JERUSALEM // William Hague, the visiting British foreign secretary, yesterday renewed his government's pledge to amend a law that threatens Israeli officials with the possibility of arrest on entering the UK.
The reassurance, in a meeting with Benjamin Netanyahu, the Israeli prime minister, came a day after Israel's foreign ministry, in anger over the law, rebuffed London by suspending an annual round of top-level security talks.
After the meeting between Mr Hague and Mr Netanyahu in Tel Aviv, the prime minister's office issued a statement saying Israel "welcomes" the British government's "explicit commitment" to amend its universal jurisdiction law. It allows British courts to issue arrest warrants for alleged violators of international human rights and humanitarian law. Yesterday, an Israeli official, speaking on condition of anonymity, told the Associated Press that the dialogue will take place this year and be held in Israel.
Senior Israeli officials who oversaw past Israeli military or intelligence operations, such as the former foreign minister Tzipi Livni and the current deputy prime minister Dan Meridor, have reportedly cancelled plans to visit the UK out of fear of arrest.
Mr Hague, touring the region to salvage the deadlocked negotiations between Israelis and Palestinians, is reported to have asked Israeli leaders to renew a partial freeze on settlement construction in the West Bank. Palestinians have threatened to walk away from the direct talks if Israel does not renew the freeze, which expired in September.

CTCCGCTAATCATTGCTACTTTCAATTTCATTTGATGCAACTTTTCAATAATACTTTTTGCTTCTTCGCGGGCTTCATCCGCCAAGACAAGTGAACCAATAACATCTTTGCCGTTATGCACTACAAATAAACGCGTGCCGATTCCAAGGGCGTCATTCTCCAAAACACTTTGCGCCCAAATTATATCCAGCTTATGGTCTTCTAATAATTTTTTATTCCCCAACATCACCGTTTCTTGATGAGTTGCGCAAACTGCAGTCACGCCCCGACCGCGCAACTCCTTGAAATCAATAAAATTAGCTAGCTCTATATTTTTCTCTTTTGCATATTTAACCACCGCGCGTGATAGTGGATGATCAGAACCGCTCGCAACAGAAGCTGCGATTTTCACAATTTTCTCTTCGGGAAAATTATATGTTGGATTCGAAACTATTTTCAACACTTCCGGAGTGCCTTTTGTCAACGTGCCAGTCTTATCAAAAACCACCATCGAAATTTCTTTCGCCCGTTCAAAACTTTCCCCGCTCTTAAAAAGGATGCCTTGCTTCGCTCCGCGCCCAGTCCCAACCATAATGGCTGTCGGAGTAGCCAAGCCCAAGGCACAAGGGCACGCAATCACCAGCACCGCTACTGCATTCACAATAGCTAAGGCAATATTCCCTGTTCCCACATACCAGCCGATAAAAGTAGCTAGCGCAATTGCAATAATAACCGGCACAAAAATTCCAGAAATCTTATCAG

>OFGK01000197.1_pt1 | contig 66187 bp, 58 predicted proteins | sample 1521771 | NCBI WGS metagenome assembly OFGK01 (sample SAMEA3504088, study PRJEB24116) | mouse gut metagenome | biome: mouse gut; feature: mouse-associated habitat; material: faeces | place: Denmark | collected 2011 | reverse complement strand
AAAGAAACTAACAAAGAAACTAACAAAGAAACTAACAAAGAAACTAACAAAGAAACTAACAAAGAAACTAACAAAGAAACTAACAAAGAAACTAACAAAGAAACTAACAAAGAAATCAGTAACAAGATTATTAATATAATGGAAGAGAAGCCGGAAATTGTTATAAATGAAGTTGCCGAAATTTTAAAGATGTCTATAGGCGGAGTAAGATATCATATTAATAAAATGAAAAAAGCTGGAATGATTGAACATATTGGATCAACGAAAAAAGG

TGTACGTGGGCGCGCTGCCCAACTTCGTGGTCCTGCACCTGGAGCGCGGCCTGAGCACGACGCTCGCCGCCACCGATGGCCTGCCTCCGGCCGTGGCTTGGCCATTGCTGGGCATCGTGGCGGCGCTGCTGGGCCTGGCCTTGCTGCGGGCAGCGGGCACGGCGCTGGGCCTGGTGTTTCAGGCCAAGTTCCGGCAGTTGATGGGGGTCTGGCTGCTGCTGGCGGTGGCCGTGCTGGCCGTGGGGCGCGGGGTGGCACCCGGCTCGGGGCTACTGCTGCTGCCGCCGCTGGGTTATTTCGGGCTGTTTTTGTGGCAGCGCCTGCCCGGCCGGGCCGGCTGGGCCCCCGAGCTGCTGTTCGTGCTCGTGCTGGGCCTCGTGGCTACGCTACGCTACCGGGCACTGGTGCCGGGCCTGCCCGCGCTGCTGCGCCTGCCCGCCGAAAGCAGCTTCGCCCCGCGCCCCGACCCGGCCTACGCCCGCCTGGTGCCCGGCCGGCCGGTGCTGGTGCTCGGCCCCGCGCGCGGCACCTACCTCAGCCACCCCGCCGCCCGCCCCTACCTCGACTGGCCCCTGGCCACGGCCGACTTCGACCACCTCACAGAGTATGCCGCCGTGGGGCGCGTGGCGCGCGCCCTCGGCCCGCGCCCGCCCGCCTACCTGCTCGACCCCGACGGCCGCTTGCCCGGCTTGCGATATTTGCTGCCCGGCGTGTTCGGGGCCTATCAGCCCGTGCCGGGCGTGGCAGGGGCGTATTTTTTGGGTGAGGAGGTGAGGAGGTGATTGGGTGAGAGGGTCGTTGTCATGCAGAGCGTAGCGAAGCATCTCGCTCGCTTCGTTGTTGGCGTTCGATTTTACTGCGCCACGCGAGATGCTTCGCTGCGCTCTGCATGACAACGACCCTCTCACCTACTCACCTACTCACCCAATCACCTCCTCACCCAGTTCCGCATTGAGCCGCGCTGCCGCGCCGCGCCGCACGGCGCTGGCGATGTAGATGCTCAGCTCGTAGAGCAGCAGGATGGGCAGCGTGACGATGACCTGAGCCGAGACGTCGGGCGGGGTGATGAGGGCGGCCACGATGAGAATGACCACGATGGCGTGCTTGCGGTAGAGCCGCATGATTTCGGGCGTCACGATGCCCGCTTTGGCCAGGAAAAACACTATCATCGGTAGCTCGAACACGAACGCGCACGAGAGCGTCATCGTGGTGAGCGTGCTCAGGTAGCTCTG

Mr Hague is scheduled to visit Egypt where he plans to seek support from Aboul Gheit, Egypt's foreign minister. He also plans to meet Amr Moussa, the secretary general of the Arab League, which has given the United States until November 8 to find a solution to the deadlocked talks.
With the negotiations stalemated, members of Israel's Labour party have mounted an assault against their leader, Ehud Barak, criticising him for not pushing Mr Netanyahu hard enough to offer concessions to Palestinian negotiators.
In an interview Wednesday on Israel's Channel Two television, Ofer Eini, a Labour member and head of Israel's main trade union, called Mr Barak an "idiot" and lambasted him for allowing his wife to illegally employ a foreign worker. "You are a minister in the government. Why are you bringing in a Filipina?" Mr Eini asked.
Labour's former dominance in Israeli politics has steadily receded, with the party now holding just 13 out of 120 seats in the country's parliament.
Meanwhile, Mahmoud Abbas, the president of the Palestinian Authority, has accused Iran of attempting to scuttle Mideast peace negotiations by aiding local Islamist groups that are opposed to talks.
The comments, reported by Israeli media, were a veiled jab at Hamas, which receives financial and, some say, military support from Tehran. Hamas took control of the Gaza Strip from the Palestinian Authority in 2007 and has violently opposed participation in the current round of peace talks with Israel.
In a related development, the Israeli military took responsibility for an attack in Gaza on Wednesday that killed a Palestinian fighter it said was involved in firing rockets into Israel.
Mohammed Nimnim, 27 years old and described by the military as a senior member of the Army of Islam, died after his car exploded in the centre of Gaza City.
It was unclear whether the attack, coordinated with Shin Bet, an Israeli security agency, was a missile strike or a car bomb. The Army of Islam, an Islamist group that kidnapped the BBC correspondent Alan Johnston in 2007, has links with al Qa'eda. Its leaders have criticised Hamas as too moderate.